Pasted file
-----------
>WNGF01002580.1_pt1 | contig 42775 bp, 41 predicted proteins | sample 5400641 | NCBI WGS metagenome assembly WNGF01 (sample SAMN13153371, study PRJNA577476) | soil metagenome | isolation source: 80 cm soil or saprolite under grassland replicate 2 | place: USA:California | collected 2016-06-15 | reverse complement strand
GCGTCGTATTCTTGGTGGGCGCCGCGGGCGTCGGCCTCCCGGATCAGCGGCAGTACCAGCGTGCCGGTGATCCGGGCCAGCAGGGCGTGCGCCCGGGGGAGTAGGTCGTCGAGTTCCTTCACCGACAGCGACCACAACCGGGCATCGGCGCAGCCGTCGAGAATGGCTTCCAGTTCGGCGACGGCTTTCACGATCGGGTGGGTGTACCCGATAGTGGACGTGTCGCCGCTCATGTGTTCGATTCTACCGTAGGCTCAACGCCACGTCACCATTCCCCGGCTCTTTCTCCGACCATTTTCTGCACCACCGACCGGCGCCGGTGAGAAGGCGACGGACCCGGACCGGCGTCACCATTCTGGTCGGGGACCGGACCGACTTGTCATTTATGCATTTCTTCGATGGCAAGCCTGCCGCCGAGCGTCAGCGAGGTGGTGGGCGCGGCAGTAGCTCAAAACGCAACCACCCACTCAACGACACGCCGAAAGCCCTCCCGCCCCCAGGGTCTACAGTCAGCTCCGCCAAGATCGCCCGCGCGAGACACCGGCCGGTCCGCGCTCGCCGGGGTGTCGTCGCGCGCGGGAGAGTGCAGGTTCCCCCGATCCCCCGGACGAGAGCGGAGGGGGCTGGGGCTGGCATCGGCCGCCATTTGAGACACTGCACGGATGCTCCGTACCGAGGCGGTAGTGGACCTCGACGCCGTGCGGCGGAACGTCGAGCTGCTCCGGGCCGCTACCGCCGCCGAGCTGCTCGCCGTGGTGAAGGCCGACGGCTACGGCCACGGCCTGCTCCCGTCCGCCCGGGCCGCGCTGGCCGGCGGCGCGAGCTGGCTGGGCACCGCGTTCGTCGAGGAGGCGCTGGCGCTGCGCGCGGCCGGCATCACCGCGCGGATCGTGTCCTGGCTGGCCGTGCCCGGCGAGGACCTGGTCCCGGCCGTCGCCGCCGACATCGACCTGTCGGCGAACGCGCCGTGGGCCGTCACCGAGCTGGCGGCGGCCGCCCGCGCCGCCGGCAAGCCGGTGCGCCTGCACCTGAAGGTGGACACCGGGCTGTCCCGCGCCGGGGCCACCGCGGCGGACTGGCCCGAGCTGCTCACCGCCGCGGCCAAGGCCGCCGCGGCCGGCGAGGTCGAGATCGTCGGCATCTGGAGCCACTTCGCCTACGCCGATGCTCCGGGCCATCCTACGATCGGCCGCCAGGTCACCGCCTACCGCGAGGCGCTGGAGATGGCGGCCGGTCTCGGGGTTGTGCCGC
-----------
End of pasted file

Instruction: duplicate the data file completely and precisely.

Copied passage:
>WNGF01002580.1_pt1 | contig 42775 bp, 41 predicted proteins | sample 5400641 | NCBI WGS metagenome assembly WNGF01 (sample SAMN13153371, study PRJNA577476) | soil metagenome | isolation source: 80 cm soil or saprolite under grassland replicate 2 | place: USA:California | collected 2016-06-15 | reverse complement strand
GCGTCGTATTCTTGGTGGGCGCCGCGGGCGTCGGCCTCCCGGATCAGCGGCAGTACCAGCGTGCCGGTGATCCGGGCCAGCAGGGCGTGCGCCCGGGGGAGTAGGTCGTCGAGTTCCTTCACCGACAGCGACCACAACCGGGCATCGGCGCAGCCGTCGAGAATGGCTTCCAGTTCGGCGACGGCTTTCACGATCGGGTGGGTGTACCCGATAGTGGACGTGTCGCCGCTCATGTGTTCGATTCTACCGTAGGCTCAACGCCACGTCACCATTCCCCGGCTCTTTCTCCGACCATTTTCTGCACCACCGACCGGCGCCGGTGAGAAGGCGACGGACCCGGACCGGCGTCACCATTCTGGTCGGGGACCGGACCGACTTGTCATTTATGCATTTCTTCGATGGCAAGCCTGCCGCCGAGCGTCAGCGAGGTGGTGGGCGCGGCAGTAGCTCAAAACGCAACCACCCACTCAACGACACGCCGAAAGCCCTCCCGCCCCCAGGGTCTACAGTCAGCTCCGCCAAGATCGCCCGCGCGAGACACCGGCCGGTCCGCGCTCGCCGGGGTGTCGTCGCGCGCGGGAGAGTGCAGGTTCCCCCGATCCCCCGGACGAGAGCGGAGGGGGCTGGGGCTGGCATCGGCCGCCATTTGAGACACTGCACGGATGCTCCGTACCGAGGCGGTAGTGGACCTCGACGCCGTGCGGCGGAACGTCGAGCTGCTCCGGGCCGCTACCGCCGCCGAGCTGCTCGCCGTGGTGAAGGCCGACGGCTACGGCCACGGCCTGCTCCCGTCCGCCCGGGCCGCGCTGGCCGGCGGCGCGAGCTGGCTGGGCACCGCGTTCGTCGAGGAGGCGCTGGCGCTGCGCGCGGCCGGCATCACCGCGCGGATCGTGTCCTGGCTGGCCGTGCCCGGCGAGGACCTGGTCCCGGCCGTCGCCGCCGACATCGACCTGTCGGCGAACGCGCCGTGGGCCGTCACCGAGCTGGCGGCGGCCGCCCGCGCCGCCGGCAAGCCGGTGCGCCTGCACCTGAAGGTGGACACCGGGCTGTCCCGCGCCGGGGCCACCGCGGCGGACTGGCCCGAGCTGCTCACCGCCGCGGCCAAGGCCGCCGCGGCCGGCGAGGTCGAGATCGTCGGCATCTGGAGCCACTTCGCCTACGCCGATGCTCCGGGCCATCCTACGATCGGCCGCCAGGTCACCGCCTACCGCGAGGCGCTGGAGATGGCGGCCGGTCTCGGGGTTGTGCCGC